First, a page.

Pantglas Junior School was an integral part of the small hamlet of Amberfan, Wales. The school was home to over 160 children who worked on their maths, spelling, reading each day.
Liam was not a studious child. For that matter, he wasn’t a good student at all. His father, a supervisor for the National Coal Board, chided him often for his marks. But Liam was an active boy of 12 and sitting still for lessons was a chore at best and an impossibility at worst.
Liam wanted to play football or marbles or wrestle with his friends. His “da” had all but given up on his goal for Liam to be the doctor he hoped for. Well, at least the Coal Board was always hiring.
As Liam looked out the window, day dreaming about marbles, he noticed something strange. A shadow was climbing down the hill next to the town. Strange, he thought, it was a sunny day, but the shadow was black. It almost seemed as if the ground itself were turning black and flowing into the town.
The coal slurry buried Liam, crushing him and filling his lungs with black goo. There was no air. Fortunately his end was quick.
At the same moment, half a world away, a baby was born.
“What will you name her?” asked the obstetrician.
“She’s Margaret” was her proud father’s reply.
This needed four more words. Hope you enjoy. -Kevin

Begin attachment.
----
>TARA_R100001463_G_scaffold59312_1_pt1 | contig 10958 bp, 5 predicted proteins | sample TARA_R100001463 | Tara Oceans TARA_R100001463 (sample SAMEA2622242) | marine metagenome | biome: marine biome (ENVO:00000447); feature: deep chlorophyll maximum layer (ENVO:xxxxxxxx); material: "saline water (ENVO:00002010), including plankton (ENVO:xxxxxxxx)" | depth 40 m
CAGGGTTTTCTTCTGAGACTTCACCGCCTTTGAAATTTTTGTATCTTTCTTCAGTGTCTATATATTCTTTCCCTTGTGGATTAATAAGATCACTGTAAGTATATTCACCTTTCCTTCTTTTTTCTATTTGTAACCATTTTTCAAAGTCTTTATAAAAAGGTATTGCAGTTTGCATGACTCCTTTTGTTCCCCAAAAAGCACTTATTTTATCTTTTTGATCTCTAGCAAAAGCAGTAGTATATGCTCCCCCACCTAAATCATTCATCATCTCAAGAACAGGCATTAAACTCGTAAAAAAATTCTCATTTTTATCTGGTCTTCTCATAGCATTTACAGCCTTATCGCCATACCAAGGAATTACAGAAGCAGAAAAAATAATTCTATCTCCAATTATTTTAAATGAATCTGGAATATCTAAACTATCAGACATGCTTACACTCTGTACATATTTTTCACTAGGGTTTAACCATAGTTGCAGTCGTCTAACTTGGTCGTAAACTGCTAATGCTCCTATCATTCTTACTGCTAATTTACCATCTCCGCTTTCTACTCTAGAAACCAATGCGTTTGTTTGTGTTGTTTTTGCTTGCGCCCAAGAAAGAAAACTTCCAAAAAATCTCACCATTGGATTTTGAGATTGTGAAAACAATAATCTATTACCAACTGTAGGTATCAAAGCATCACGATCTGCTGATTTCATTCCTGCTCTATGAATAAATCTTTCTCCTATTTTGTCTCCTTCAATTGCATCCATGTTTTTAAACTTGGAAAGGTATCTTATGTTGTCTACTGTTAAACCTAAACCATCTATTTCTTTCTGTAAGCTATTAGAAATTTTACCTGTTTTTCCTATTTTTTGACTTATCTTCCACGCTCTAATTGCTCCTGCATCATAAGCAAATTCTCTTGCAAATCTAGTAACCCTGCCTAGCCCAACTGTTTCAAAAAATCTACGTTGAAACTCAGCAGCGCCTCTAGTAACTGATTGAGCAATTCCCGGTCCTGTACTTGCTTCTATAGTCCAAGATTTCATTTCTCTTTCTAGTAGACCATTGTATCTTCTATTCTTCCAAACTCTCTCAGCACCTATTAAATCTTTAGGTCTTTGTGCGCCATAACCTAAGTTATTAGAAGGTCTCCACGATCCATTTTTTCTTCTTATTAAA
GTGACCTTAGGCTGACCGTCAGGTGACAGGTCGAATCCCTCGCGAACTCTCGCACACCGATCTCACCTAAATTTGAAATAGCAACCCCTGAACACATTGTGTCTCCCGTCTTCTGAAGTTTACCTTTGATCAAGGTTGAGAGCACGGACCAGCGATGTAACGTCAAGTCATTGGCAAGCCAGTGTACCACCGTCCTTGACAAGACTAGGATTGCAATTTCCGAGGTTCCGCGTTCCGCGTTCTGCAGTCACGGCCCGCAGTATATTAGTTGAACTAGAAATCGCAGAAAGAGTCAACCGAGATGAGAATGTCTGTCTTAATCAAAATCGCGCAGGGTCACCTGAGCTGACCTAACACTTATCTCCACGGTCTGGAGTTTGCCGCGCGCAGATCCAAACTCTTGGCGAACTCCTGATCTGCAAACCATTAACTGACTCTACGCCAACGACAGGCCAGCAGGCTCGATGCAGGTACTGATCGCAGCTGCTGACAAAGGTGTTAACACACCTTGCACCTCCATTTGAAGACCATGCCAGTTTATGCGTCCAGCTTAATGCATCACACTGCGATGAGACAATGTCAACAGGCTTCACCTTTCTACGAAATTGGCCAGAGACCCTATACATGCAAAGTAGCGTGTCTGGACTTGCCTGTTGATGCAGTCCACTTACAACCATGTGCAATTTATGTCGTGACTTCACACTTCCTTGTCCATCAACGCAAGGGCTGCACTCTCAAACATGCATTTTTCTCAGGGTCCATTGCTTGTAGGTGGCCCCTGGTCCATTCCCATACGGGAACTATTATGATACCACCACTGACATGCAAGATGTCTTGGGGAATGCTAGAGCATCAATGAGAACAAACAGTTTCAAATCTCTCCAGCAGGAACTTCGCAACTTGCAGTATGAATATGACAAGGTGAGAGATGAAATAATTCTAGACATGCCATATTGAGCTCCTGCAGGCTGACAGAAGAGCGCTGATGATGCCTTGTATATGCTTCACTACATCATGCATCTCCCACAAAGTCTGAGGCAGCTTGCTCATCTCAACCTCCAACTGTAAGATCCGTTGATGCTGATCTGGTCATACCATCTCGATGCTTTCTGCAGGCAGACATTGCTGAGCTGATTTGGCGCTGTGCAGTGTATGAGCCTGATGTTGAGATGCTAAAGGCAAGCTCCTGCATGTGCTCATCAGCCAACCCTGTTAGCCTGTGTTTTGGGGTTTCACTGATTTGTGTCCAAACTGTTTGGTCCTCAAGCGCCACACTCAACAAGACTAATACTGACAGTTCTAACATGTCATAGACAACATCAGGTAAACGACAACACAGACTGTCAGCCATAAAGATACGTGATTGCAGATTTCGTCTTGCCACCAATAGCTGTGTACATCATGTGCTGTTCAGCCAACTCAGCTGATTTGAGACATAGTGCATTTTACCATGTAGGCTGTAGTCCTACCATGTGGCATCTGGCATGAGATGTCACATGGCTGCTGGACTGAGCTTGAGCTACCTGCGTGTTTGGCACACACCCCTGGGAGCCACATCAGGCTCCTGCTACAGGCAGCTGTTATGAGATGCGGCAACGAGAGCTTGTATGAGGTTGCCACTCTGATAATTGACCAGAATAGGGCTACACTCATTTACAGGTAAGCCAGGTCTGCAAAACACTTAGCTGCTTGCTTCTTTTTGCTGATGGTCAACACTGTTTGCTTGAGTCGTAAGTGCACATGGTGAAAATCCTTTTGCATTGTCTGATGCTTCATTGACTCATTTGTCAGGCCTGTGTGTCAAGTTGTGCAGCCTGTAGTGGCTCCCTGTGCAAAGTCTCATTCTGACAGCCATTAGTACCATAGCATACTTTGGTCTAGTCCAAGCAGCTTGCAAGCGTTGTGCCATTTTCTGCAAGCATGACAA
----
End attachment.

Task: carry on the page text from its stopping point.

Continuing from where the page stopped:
“I LOVE your apartment, Jack!” Sarah’s voice was faux-effervescent in the annoying way a woman tries to be “bubbly” at the beginning of a relationship.
“It’ll do” replied Jack’s monotone. “Let me open a bottle of wine and let it breathe. Red or white?”
“Oh, thank you! White please, red makes me blush.”
While Jack busied himself in the kitchen, Sarah surveyed his living room. Neat, orderly, clean. Cleaner than her’s ever. Nice leather furniture, industrial accessories complete with the bare brick wall. Giant television. Expensive looking stereo.
The brick wall anchored shelves displaying an eclectic assortment of oddities, lit by track lighting. Their prominence made Sarah think they must be important to him. She walked over to the display and eyed an antique locket.
“This is a beautiful locket” she spoke over her shoulder to the kitchen.
“Thank you, just one of the things I’ve collected along the way.” Jack was always polite and gracious. “Pick it up if you want, it won’t break, it’s endured worse.”